Retailers are using a number of tools to promote health-related products in their stores, the study shows. The majority (71.4 percent) use signage, and another big chunk of retailers (61.9 percent) create special sections in their stores (see Fig. 2). Shelf tags are also becoming a more popular tool for those retailers that can weather the logistics and labor involved. Other mentions include in-store kiosks, seminars and in-store tours for customers, on-staff dietitians, sampling, and even road shows.
The most commonly used method for promotion involves shelf tags that designate products as organic or natural, or, at a more advanced level, as heart-healthy, suitable for diabetics, and so on. Specific colors and symbols are often used so that consumers can easily recognize them.
Matthews, N.C.-based Harris Teeter; Richmond, Va.-based Ukrop's Super Markets; and Lubbock, Texas-based United Supermarkets are among the retailers that have used such detailed product-tagging systems in their stores. In many cases, retailers are bringing in dietitians or nutritionists to spearhead such programs.
Hannaford Bros. Co., the Delhaize-owned regional chain based in Scarborough, Maine, recently introduced a more groundbreaking, and potentially controversial, system. Called "Guiding Stars," the program features a ranking of one, two, or three stars to designate a product's level of nutritional value.
The chain is applying it to 27,000-plus edible items, under all brands. It stands as the most ambitious program yet by a grocer to offer simple, actionable information to shoppers at the shelf.
The scoring system is based on a proprietary formula created by a board of scientific advisers, and aligns with the federal government's dietary guidelines. Foods are credited for attributes such as minerals, vitamins, dietary fiber, and whole grains, and debited for trans fats, saturated fats, cholesterol, added sugars, and added sodium.
Beyond visual in-store aids, a growing number of retailers are looking to their employees to act as aides by helping to answer shoppers' questions about healthy foods.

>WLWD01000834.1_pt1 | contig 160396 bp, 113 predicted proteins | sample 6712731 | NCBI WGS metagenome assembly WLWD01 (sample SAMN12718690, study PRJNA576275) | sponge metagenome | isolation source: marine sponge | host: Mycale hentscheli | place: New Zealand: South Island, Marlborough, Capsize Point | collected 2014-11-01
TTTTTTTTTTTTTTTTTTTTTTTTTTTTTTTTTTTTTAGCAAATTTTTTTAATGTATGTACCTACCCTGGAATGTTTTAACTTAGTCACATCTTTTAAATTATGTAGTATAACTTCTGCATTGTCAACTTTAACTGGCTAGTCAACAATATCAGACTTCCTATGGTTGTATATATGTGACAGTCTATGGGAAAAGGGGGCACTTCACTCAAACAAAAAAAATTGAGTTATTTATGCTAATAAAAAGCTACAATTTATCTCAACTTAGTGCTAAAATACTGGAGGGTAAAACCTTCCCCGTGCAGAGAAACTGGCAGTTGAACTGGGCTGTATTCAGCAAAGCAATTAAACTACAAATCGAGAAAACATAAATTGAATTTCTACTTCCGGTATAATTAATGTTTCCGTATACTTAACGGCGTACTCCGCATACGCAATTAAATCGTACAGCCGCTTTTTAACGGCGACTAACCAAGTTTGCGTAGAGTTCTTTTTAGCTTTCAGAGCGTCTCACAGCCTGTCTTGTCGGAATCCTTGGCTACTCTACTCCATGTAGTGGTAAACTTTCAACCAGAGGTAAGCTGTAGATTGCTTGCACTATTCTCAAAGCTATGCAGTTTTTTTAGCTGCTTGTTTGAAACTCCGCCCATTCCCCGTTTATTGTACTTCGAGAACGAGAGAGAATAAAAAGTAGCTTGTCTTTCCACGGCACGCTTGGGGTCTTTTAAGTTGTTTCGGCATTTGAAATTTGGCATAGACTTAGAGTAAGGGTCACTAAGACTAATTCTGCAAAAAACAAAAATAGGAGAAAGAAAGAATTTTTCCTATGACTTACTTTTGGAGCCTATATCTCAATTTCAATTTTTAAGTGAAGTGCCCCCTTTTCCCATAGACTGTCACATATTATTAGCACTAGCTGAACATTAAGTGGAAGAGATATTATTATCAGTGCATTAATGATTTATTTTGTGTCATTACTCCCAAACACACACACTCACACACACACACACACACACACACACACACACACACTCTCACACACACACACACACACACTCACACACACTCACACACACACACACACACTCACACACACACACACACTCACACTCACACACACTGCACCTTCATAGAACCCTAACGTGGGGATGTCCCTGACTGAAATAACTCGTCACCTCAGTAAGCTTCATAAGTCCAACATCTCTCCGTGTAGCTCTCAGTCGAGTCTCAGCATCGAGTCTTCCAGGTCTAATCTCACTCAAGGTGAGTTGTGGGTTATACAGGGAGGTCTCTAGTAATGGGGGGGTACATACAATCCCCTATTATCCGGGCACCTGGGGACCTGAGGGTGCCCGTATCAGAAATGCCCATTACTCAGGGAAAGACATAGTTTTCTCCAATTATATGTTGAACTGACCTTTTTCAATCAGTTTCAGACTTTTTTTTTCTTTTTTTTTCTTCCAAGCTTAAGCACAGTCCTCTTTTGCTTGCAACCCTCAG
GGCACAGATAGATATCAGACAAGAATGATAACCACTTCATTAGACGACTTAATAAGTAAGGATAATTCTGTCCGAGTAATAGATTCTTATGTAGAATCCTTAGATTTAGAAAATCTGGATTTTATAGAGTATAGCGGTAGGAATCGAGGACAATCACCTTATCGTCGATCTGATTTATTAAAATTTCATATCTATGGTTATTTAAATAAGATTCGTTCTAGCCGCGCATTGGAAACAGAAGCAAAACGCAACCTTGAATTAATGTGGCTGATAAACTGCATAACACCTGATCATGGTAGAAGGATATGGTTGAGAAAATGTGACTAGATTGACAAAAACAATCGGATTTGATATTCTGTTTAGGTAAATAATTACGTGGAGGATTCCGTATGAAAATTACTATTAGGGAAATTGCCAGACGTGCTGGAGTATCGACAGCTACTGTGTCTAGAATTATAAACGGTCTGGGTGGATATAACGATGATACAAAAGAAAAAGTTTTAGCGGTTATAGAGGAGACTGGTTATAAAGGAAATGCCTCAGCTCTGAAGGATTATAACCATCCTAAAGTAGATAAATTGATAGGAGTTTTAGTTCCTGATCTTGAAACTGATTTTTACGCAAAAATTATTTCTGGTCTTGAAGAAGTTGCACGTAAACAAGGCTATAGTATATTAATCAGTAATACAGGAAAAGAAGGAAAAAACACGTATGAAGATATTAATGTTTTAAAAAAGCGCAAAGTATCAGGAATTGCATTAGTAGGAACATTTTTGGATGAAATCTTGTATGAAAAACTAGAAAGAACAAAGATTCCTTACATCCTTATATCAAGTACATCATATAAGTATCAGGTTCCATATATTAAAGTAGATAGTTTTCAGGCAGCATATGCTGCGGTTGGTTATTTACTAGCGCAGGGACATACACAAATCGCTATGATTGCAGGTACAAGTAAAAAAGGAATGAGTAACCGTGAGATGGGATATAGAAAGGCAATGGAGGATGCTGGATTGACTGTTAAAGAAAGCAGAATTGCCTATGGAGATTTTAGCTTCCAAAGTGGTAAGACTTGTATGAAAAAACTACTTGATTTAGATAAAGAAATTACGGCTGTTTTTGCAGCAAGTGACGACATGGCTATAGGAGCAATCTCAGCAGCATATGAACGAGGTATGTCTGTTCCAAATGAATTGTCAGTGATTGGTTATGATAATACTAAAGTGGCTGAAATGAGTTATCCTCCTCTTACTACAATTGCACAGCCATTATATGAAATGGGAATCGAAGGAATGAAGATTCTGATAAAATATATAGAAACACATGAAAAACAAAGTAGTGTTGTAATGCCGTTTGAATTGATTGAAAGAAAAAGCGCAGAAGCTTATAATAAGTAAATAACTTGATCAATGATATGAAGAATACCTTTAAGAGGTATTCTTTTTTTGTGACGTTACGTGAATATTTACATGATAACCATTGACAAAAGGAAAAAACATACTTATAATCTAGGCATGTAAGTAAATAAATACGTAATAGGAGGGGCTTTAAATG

But there's still plenty of room to grow in this area. Just over 73 percent of respondents admitted that they don't provide training for in-store employees on how to sell healthy products. Of those who do provide this type of training, the overwhelming majority (87.5 percent) use in-house employees. Other sources include third parties or vendors, computer-based training, and classroom instruction.
Retailers are apparently still mixed on what the best ways are to position and price organics.
Dairy and center store are areas more likely to have integrated sets with organics and nonorganics from the same categories together, while meat and produce departments are more likely to segregate organic items.
As for pricing, retailers say their standard markup for organic products is in the 30 percent range, while the markup for mainstream products typically falls in the high 20 percent range. Most retailers expect their markup rate to remain the same next year.
For sourcing organics, a slight majority of retailers (54.8 percent) say that they depend on specialty distributors. They also go direct to mainstream manufacturers for some organic products. But looking ahead, more retailers say they expect to buy directly from specialty manufacturers, local farmers, and specialty wholesalers in the future.
Sourcing will undoubtedly play a big role in the success of organics moving forward, and retailers admit that they're concerned about supply shortages and availability in specific regions.
But they strongly expect the factor that will have the biggest impact on the organics category in their stores to be pricing, the survey shows. Wal-Mart is also a major concern, more so with chains than with independents. Ultimately those two concerns will likely merge as Wal-Mart uses its purchasing power to cut deals with conventional and specialty suppliers. The retailer has already leapt into the organic private label arena by testing organic milk under its Great Value brand.